Danish design is in Kirsten Miller’s DNA, thanks to growing up in homes around the globe full of Scandi furniture. ‘My Danish father worked for Nato and wherever we went the furniture came with us,’ she laughs, ‘along with Danish food, family traditions, Christmas celebrations, everything.’
So it’s hardly surprising that the late Victorian-meets-modern family home she has created with husband Alex, founder of a marketing technology agency, has more than a nod to Nordic style.
When the couple bought the house in 2012, they gave it a quick refresh, then six years later, rather than move again for more space, they opted to stay put and turn it into the home of their dreams.
With a time-poor lifestyle - Kirsten is a non-exec director in advertising - and two young children, they decided to bring in expert interior design help. Sheer serendipity led them to Steve Nash of All & Nxthing (opens in new tab) (whose home appeared in Livingetc, May 2018) when Alex discovered his work on-line and, simultaneously, a friend gave him a gold star recommendation. ‘Steve matched our energy from the moment he bounced through the door,’ laughs Kirsten. ‘He was excited about the house, had great ideas and, crucially, we had instant chemistry.’
The Miller’s home was a classic Victorian semi with a redundant side return. ‘Extending into it to create a contemporary kitchen was obvious,’ she says, but we were unsure how it would blend with our traditional two front rooms, and our desire to incorporate Danish design.’
Steve’s solution was to pare back the front rooms to create one modern-minimal space to echo Scandi style that in turn would harmonise with the open-plan kitchen.
‘I love that the living room is laid back but has personality thanks to its distinctive zones and nooks,’ says Kirsten. It’s connected to the kitchen with a soothing off-white palette and its oak flooring and furniture is mirrored there - on shelves, tables and chairs - and, Steve’s stroke of genius, the bracing on the skylight glazing.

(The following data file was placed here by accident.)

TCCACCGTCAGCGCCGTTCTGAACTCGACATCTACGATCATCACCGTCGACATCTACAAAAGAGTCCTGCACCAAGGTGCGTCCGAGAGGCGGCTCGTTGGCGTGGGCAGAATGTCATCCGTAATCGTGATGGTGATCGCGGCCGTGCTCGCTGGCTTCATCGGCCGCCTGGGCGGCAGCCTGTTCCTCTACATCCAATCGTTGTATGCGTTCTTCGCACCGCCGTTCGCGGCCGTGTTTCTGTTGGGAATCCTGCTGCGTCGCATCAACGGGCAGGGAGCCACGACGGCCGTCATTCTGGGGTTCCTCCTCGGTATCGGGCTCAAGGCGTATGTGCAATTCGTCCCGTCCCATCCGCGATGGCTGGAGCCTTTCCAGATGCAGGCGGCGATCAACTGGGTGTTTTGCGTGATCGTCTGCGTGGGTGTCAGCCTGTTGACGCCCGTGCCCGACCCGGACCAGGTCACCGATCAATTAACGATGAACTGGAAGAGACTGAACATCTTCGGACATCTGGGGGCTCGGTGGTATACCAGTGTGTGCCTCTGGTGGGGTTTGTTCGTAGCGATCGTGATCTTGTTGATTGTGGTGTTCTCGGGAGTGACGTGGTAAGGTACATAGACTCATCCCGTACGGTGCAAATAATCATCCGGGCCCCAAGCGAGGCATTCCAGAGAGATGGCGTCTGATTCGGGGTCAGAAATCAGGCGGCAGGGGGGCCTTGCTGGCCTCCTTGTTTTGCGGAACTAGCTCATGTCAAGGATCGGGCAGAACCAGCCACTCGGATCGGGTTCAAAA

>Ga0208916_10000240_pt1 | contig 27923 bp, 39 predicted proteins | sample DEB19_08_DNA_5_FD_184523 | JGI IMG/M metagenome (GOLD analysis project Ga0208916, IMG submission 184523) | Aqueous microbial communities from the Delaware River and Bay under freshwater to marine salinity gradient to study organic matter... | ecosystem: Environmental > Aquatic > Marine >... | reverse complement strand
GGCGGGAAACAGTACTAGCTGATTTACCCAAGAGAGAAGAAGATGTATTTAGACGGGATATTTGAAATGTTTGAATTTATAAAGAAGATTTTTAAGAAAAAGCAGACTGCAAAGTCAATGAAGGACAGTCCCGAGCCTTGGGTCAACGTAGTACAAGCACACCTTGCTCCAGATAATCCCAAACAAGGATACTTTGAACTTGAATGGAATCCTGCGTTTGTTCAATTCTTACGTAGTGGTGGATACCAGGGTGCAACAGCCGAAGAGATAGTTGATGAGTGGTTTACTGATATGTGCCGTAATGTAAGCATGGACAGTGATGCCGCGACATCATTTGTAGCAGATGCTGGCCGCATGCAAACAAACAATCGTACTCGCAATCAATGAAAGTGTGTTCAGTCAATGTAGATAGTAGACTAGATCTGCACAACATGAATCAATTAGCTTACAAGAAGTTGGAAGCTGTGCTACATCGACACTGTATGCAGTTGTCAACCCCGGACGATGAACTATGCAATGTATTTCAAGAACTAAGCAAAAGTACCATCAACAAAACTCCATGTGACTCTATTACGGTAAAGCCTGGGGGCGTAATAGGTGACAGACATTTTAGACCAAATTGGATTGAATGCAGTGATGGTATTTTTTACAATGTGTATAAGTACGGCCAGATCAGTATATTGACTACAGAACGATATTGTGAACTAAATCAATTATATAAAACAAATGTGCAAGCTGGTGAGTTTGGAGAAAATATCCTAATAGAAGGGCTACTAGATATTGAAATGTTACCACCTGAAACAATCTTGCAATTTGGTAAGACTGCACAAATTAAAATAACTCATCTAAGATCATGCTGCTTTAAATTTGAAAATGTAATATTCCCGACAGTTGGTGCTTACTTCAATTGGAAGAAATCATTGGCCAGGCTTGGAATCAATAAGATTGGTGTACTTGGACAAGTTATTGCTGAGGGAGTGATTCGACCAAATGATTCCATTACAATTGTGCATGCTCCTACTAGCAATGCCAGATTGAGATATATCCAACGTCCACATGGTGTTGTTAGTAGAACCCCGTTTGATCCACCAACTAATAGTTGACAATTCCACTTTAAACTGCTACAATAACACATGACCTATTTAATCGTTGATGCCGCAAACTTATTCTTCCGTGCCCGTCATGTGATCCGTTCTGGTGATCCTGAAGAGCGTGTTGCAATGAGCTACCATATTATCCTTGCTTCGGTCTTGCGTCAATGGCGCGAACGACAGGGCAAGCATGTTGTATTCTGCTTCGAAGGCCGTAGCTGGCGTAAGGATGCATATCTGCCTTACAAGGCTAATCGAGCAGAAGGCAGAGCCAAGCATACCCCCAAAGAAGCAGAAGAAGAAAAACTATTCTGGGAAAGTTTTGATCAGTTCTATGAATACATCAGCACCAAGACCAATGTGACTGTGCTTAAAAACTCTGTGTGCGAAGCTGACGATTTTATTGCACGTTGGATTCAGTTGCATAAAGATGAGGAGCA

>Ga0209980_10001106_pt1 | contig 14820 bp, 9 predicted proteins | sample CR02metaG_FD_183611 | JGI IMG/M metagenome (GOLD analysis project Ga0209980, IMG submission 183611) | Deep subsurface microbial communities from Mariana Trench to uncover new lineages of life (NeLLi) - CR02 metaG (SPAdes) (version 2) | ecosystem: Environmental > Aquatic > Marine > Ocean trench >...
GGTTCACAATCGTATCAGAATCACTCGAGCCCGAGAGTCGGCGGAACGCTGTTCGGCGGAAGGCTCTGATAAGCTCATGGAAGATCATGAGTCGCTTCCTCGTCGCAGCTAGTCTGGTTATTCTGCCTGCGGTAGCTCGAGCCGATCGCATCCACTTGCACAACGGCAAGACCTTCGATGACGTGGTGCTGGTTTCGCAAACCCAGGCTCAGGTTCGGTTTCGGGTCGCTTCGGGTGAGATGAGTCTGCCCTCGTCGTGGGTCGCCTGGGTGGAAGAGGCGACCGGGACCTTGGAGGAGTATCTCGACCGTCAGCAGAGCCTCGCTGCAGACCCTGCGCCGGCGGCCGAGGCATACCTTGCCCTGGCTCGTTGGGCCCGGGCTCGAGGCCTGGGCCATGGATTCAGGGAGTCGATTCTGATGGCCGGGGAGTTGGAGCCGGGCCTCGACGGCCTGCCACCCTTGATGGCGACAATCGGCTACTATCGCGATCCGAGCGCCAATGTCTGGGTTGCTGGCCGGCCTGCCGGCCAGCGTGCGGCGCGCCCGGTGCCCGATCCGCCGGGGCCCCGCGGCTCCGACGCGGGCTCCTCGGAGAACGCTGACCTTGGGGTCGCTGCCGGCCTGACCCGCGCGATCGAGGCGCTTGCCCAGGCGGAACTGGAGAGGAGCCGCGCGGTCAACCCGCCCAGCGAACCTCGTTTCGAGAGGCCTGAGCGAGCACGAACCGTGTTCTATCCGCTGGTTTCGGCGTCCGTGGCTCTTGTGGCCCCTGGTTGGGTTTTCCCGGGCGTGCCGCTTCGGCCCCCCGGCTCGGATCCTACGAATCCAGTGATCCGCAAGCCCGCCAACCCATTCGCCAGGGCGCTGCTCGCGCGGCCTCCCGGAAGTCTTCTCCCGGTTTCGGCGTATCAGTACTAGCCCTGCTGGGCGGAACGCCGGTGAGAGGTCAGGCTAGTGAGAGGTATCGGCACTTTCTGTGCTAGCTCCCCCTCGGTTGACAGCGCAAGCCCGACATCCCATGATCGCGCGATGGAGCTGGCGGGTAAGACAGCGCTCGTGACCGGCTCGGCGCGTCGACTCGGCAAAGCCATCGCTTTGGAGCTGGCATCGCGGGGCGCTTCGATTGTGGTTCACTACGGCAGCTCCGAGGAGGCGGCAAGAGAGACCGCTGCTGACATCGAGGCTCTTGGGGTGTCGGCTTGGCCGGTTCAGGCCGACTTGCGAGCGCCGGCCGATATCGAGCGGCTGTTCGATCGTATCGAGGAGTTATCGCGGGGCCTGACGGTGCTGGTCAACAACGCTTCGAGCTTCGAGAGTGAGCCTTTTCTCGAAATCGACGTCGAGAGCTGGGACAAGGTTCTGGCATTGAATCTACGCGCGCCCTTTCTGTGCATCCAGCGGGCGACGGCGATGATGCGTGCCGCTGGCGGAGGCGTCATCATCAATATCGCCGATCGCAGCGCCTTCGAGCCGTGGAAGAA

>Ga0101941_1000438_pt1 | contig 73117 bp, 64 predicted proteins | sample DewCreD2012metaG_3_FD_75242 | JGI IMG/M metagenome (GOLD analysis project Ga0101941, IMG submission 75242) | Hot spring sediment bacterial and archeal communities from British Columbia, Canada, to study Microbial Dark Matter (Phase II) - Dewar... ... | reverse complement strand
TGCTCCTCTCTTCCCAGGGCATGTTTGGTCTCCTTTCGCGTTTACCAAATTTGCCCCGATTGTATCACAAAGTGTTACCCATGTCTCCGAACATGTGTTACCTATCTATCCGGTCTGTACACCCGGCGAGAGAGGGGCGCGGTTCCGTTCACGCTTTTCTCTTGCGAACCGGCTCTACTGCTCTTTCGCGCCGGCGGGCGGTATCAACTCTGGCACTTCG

The whole renovation, with its high quality finish, took an admirable nine months, despite the pandemic, largely thanks to Steve’s contractor recommendation, Grego’s, and the hands-on specialist trades and artisan makers he introduced.
In the kitchen, cabinetry is dark, painted in Basalt by Little Greene, to ground the otherwise light space.
To keep a sense of flow, this space is open plan to both hallway and kitchen-diner.
‘It’s the details, like beautiful joinery, smooth concrete, tactile brass fittings and the doors to the garden which look streamlined but are also double-glazed, that we would never have known about,’ says Kirsten.
From its Dinesen oak flooring ‘a special treat’ and design classic furniture to its calm and serene color palette, this house has good-taste Scandi written throughout.
Handsome mid-century Danish furniture dances around the entire ground floor and extends to the upstairs which had a mini makeover, decorated in warm, calming shades.
‘Previously everything was boring grey and white.' she says. Beautiful panelled wardrobes are now installed in the couple’s room. ‘They hold every inch of clutter and it’s so soothing to lay in bed not to see any mess. We definitely sleep better,’ says Kirsten.
The old bathroom was reconfigured as a large family shower room, with two basins. ‘It’s a very Scandinavian trait, and no one misses the bath,’ says Kirsten.
She was hands-on during the building work, ‘I love a demolition,’ whereas Alex, with his strong creative vision, focused on the aesthetics of colours, furniture and textiles.
Overall, the house resonates with Kirsten's design mantra ‘simple, serene, clean, calm’.
A legendary houses editor, Mary Weaver held the job of Homes Editor on Livingetc for over a decade. She set the aesthetic for which the brand has become known. She is now a freelance stylist, art director and writer, regularly contributing to Livingetc and overseeing the brand's successful House Tours franchises of live and webinar events.
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